It seems like the Kia Cerato is everywhere nowadays.
Over the past five years, sales have more than tripled and show no signs of slowing.
Part of that growth is due to Kia’s gold standard seven-year, unlimited-kilometre warranty. But it’s also because the Cerato is a solid option in the small car segment.
Slotting under the range-topping GT, the Kia Cerato Sport+ is priced at $28,840 before on-road costs. There are regular drive-away deals, however.
Unlike the lower S and Sport grades, it’s available solely with a six-speed automatic transmission.
Like all Kia Cerato trim levels, the Sport+ is available as either a four-door sedan or five-door hatchback with no price difference between the two body styles.
If you are looking for a more accurate idea of pricing, you can build and price one of these up on the official website to determine drive away pricing. It’s also worth keeping an eye on the Kia offers page to see if there are any deals on at the moment.
Standard equipment on the Sport+ includes adaptive cruise control, proximity entry with push-button start, leather seats (heated up front), dual-zone climate control, 17-inch alloy wheels, and an 8.0-inch touchscreen infotainment system with satellite navigation.
Though the Sport+ comes well-equipped, there are even more luxuries to be had in the GT like wireless phone charging and ventilated front seats.
The GT also swaps out the standard torsion beam rear suspension for a multi-link setup, and the standard powertrain for a turbocharged 1.6-litre four-cylinder and a seven-speed dual-clutch automatic.
One other addition in the GT is an eight-speaker JBL premium sound system, which addresses one issue with the Sport+: its average sound system.
It’s especially apparent on the highway, where you have to crank the volume into the upper reaches.
That’s not to say the Cerato is especially noisy while cruising along the highway, though there’s some tyre roar.
Standard safety kit on the Sport+ includes front and rear parking sensors, a reversing camera, autonomous emergency braking, forward-collision alert, blind spot monitoring, rear-cross traffic alert, lane-keep assist and lane departure warning.
The lane departure warning uses a vibration instead of an audible chime, which is a much more logical and less stressful way to warn the driver. It’s like driving over a rumble strip.
All Cerato models, excluding the S and Sport without the optional Safety Pack, received a five-star ANCAP rating in 2019. The regular S and Sport received only a four-star rating.
The Cerato has a typical Kia interior with a clean design and good materials for the class.
It’s a relatively conservative design overall but the round, Stinger-inspired air vents add a touch of flair.
Rubberised plastic is used on the top of the dash and the top of the front door trims with hard plastic used everywhere else, including the entirety of the rear door trims.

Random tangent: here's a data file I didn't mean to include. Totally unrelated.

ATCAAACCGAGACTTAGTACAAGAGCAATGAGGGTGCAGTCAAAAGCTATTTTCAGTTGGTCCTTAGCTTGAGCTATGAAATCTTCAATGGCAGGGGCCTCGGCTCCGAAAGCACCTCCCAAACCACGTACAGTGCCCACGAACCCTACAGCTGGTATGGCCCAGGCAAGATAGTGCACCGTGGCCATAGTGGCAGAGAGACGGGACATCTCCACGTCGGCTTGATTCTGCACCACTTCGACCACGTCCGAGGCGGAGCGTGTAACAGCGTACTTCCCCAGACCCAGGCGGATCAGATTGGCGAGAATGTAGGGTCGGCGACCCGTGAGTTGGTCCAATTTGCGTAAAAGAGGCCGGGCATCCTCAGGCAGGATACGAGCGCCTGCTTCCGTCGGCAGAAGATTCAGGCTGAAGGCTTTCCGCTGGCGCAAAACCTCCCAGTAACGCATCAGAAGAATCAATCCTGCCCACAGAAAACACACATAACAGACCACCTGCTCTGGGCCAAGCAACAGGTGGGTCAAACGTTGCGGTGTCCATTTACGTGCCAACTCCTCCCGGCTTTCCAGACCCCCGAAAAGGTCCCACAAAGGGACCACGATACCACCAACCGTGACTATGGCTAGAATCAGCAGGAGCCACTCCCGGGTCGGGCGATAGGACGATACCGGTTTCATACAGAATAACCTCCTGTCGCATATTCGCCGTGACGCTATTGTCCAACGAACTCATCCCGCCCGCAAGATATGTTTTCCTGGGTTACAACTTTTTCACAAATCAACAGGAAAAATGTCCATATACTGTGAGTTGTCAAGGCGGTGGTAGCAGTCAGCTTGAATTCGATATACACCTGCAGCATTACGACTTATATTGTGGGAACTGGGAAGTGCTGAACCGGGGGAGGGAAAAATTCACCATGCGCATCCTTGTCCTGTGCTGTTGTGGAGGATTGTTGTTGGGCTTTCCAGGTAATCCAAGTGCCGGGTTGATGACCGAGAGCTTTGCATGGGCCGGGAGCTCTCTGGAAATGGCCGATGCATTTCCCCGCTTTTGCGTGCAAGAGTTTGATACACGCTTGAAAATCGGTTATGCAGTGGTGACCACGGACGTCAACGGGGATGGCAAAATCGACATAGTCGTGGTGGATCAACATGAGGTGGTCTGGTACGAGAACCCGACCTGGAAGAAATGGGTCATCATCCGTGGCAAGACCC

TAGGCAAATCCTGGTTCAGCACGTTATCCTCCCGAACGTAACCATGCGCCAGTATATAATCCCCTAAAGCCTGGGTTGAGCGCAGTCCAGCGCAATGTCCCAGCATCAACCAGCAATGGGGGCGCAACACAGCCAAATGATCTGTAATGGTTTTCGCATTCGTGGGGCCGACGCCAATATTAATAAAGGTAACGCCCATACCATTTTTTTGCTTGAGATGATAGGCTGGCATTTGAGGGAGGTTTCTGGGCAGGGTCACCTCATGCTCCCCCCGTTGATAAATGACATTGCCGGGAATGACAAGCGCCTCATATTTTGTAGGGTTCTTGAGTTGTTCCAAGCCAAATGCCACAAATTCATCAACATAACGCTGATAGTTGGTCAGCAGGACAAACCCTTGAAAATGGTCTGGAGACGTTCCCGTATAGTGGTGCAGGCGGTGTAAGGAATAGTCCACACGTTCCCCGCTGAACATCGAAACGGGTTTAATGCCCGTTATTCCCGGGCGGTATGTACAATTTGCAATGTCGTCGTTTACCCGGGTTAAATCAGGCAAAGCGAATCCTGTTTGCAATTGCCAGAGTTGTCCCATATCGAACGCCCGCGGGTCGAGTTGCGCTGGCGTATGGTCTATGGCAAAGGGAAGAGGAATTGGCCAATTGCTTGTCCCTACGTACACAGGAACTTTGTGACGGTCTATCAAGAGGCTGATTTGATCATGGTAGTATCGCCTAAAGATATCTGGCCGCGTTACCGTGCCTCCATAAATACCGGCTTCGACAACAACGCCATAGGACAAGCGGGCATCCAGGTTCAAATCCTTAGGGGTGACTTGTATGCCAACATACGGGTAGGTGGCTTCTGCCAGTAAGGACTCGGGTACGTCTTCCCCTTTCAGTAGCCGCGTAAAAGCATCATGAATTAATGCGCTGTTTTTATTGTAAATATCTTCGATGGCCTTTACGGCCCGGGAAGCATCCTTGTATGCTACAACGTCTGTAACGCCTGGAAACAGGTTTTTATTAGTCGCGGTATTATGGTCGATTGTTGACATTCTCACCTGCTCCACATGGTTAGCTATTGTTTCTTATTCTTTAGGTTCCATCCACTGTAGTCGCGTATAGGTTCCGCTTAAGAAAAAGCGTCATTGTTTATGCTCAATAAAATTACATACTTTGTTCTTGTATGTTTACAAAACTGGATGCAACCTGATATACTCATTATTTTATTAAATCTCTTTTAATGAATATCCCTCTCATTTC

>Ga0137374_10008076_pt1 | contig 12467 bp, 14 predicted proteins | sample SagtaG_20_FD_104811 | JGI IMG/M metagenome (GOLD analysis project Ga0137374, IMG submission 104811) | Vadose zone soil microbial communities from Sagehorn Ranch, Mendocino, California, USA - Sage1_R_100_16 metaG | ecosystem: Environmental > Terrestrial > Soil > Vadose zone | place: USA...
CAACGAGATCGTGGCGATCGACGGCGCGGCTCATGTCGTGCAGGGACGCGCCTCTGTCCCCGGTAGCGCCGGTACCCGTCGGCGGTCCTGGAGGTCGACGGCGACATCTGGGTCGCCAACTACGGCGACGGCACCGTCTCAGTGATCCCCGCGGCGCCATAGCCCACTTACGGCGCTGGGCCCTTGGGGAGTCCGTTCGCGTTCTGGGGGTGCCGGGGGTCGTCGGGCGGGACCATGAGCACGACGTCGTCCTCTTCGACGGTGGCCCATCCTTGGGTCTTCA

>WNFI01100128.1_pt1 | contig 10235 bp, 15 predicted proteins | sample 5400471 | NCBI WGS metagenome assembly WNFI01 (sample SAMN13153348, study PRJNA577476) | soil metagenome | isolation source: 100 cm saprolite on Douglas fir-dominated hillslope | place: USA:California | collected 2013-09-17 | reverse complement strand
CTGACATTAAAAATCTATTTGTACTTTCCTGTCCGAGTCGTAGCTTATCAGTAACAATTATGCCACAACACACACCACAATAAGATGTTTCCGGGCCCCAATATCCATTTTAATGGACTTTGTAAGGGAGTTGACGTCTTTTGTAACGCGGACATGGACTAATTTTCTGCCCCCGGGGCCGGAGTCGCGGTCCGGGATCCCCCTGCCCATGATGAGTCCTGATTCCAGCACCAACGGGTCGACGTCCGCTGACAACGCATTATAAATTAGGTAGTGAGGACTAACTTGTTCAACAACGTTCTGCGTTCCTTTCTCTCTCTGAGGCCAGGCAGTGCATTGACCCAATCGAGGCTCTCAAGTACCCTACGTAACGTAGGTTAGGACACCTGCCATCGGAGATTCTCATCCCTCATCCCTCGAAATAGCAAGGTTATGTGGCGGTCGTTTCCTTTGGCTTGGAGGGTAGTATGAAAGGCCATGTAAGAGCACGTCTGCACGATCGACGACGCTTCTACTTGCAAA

It’s all screwed together well but it’s not perfect.
The monochromatic red display for the climate control, for example, looks rather 2000s. Many other Kia products simply display this information on the touchscreen.
More aggravating is the sunglass holder near the rear-view mirror. It lacks any kind of felt or mouse-fur lining so your sunglasses noisily rattle around in there.
Other gripes include orange lights next to the gearshift that get washed out in sunlight and only the driver’s window having auto up/down functionality
The attractive, leather-appointed front seats are firm yet supportive, even after several hours of driving, though one passenger found them lacking somewhat in lumbar support.
They are slightly narrow so someone with a larger frame mightn’t find them quite so comfortable.
Kia’s infotainment systems are hard to fault, consistently featuring a modern, legible interface and excellent useability.
The Kia Cerato’s 8.0-inch unit features satellite navigation and Apple CarPlay and Android Auto connectivity.
The only thing to fault about the Kia’s screen is the picture quality for the reversing camera. At night time, in particular, it’s grainy.
There’s a 3.5-inch monochromatic display in the instrument cluster that includes a digital speedometer. Conveniently, it also displays what speed your wipers are on as you move the stalk.
Stepping into the back seat, it’s easy to see why mid-sized sedans have been struggling for so long in Australia.
Why bother spending the extra money for an Optima when the Cerato has such ample legroom and headroom?
Additionally, there are rear air-conditioning vents and map pockets in the rear seatbacks, albeit no power or USB outlets.
As expected in this class, the rear seats split and fold 60:40. There are also three top-tether anchor points and two ISOFIX points for child seats.
The boot has a volume of 502L, more capacious than that of a booted Mazda3 or Corolla, but the smallish opening hinders practicality.
If you want maximum load-carrying ability, you’d best opt for the identically-priced hatchback. Capacity is less at 428L but, naturally, there’s a larger opening.